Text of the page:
In today’s newsletter, we talk about the tussle between the Central Government and the Andhra Pradesh state government over the small matter of PPAs (Power Purchase Agreements)
So Jagan Mohan Reddy recently swept back to power in Andhra Pradesh and almost immediately decided to take a closer look at 21 power purchase agreements signed by his predecessor Chandrababu Naidu. Now if you are new to this whole saga here’s a brief that might help you better appreciate what’s happening here.
The power generating companies generate electricity. The Distribution companies buy it off of them and make it accessible to Indian households. Unfortunately, the distribution companies (often referred to as Discoms) are in a state of crisis. Primarily because they seem to be buying power at higher prices and making less money selling them. Why would they do such a silly thing? Well because state governments mandate them to subsidize power since they are owned by the state. And it doesn’t take a genius to figure out that this isn’t a sustainable business model. It only works because the government often bears the loss burden.
So Jagan’s contention is that Naidu’s previous agreements put the state-run distribution companies and through it the governments finances under more pressure. By agreeing to buy power at ridiculously high prices (to favour corrupt individuals) Naidu seems to have thrown the state-run distribution companies to the wolves and Jagan believes that he can remedy this by simply cancelling all the previous agreements.
Many others contend that this is simply a ruse for Jagan to favour his set of cronies. And depending on who you want to believe you can interpret this bit any way you like.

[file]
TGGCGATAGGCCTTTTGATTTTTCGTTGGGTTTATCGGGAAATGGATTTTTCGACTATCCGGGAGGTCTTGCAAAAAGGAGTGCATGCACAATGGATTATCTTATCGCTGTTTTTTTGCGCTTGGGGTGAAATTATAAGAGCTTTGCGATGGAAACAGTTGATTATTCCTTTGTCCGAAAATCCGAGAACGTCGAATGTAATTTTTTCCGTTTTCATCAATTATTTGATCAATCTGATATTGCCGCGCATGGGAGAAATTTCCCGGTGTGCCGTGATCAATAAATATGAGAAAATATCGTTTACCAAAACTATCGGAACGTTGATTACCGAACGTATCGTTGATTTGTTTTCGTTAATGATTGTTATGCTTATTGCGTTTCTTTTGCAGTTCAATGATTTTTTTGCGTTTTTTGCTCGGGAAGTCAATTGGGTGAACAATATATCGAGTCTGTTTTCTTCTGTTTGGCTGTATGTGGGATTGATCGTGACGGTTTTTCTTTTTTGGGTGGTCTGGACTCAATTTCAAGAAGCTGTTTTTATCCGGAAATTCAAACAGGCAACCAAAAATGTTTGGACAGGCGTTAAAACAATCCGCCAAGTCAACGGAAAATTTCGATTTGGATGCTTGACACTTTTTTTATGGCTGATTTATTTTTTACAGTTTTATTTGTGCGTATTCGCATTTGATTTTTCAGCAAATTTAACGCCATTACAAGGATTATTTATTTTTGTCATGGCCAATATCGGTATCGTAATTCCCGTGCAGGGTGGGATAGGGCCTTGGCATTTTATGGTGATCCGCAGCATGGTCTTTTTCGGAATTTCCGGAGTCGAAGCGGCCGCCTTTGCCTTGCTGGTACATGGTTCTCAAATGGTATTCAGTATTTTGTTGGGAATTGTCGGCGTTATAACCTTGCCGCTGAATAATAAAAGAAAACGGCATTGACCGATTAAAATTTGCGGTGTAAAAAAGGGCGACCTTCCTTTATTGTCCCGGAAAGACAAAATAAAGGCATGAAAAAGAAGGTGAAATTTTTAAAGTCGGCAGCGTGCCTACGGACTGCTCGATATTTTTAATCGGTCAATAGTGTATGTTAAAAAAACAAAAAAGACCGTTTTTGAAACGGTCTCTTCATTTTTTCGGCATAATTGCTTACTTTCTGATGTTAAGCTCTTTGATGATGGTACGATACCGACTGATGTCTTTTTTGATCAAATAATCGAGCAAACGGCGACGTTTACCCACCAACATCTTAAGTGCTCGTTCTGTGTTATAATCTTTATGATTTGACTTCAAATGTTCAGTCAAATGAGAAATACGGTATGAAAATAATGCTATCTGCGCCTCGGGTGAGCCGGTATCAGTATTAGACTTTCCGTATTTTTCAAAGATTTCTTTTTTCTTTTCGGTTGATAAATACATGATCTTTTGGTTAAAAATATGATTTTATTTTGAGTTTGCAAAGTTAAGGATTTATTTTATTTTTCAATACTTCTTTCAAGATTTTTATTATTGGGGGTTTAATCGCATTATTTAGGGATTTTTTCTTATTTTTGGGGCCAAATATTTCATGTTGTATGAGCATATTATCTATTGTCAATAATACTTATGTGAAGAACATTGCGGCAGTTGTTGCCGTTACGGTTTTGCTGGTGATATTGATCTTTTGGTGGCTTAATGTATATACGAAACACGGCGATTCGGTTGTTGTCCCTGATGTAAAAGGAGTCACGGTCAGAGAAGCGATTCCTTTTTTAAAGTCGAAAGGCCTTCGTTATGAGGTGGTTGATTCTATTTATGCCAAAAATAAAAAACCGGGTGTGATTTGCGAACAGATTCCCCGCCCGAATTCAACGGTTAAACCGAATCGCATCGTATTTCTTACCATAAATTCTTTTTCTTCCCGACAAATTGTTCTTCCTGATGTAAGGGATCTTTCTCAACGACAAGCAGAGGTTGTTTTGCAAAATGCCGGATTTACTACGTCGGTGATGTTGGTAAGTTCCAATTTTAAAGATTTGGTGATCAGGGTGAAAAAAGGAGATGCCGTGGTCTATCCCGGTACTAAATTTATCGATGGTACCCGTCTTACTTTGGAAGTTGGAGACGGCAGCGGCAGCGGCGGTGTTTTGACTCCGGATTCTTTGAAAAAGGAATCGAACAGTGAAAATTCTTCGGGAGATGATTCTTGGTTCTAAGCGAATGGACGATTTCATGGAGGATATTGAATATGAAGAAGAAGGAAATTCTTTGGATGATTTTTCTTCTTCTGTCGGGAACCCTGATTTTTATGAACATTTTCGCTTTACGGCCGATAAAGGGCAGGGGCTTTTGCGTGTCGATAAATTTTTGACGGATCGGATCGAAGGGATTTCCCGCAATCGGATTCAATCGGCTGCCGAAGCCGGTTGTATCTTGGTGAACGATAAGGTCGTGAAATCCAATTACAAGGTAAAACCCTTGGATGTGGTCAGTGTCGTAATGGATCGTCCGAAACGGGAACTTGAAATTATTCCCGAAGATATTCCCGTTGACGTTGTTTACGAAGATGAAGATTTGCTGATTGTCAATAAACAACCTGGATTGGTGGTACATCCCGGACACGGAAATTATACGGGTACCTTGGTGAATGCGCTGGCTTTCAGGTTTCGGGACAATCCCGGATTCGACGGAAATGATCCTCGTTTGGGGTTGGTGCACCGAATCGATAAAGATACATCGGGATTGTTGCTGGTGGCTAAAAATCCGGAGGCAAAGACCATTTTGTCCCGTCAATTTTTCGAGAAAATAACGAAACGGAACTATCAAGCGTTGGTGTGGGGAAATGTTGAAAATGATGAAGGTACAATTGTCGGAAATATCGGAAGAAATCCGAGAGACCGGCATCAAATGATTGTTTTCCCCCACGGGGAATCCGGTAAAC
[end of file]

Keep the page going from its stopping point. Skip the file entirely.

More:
But that’s not the real story here. The real story is that the central government now wants to get involved. Their argument is this — If a state Government pulls out of legally binding contracts at the last minute, it will scare away investors, not only from Andhra Pradesh, but from India as a whole. Who would want to waste their time and money pursuing a deal that might not go through? You’re not just bringing disrepute to yourself. You are shaming the whole family and that is unacceptable.
In fact, several investors, including Japan’s ambassador to India had expressed similar concerns. So you can see why the Modi government wants to get involved here. Anyway, after some back and forth, Jagan finally relented. He agreed to not reopen all old Power Purchasing Agreements, but only those in which maleficence is suspected. And with that, we have a small victory for the Central government. But no, they want more. The central government is now mulling to introduce a new law that can prevent state governments from arbitrarily cancelling legally binding agreements at the last minute. This way they wouldn’t have to deal with errant governments behaving like spoilt brats. So yeah, the power struggle in Andhra Pradesh just got a lot more exciting and we will be bringing you all the latest updates as they unfold.
Airtel wants to hike prices
Also, in other news, Airtel made another announcement. They said and I quote — “ We understand that TRAI is likely to initiate a consultation for bringing rationality in pricing in the Indian mobile sector which has been operating at prices that have been eroding the viability of the sector… Our sector is highly capital intensive with fast-changing tech cycles that require continuing investments. It is, therefore, extremely important that industry remains viable to support the vision of Digital India. Accordingly, company will hike prices from December.”
That’s a nice way to say a price hike is coming. Anyway, this isn’t something that is totally unexpected. With mounting losses and the recent Supreme Court ruling forcing them to fork close to 20,000 crores, everybody knew Airtel was going to push prices higher. And since Jio has already raised tariffs on their end, it was only time Airtel and Vodafone join the pack.
So yeah, everyone’s hiking prices and it looks like the days of cheap internet and voice calling is finally coming to an end.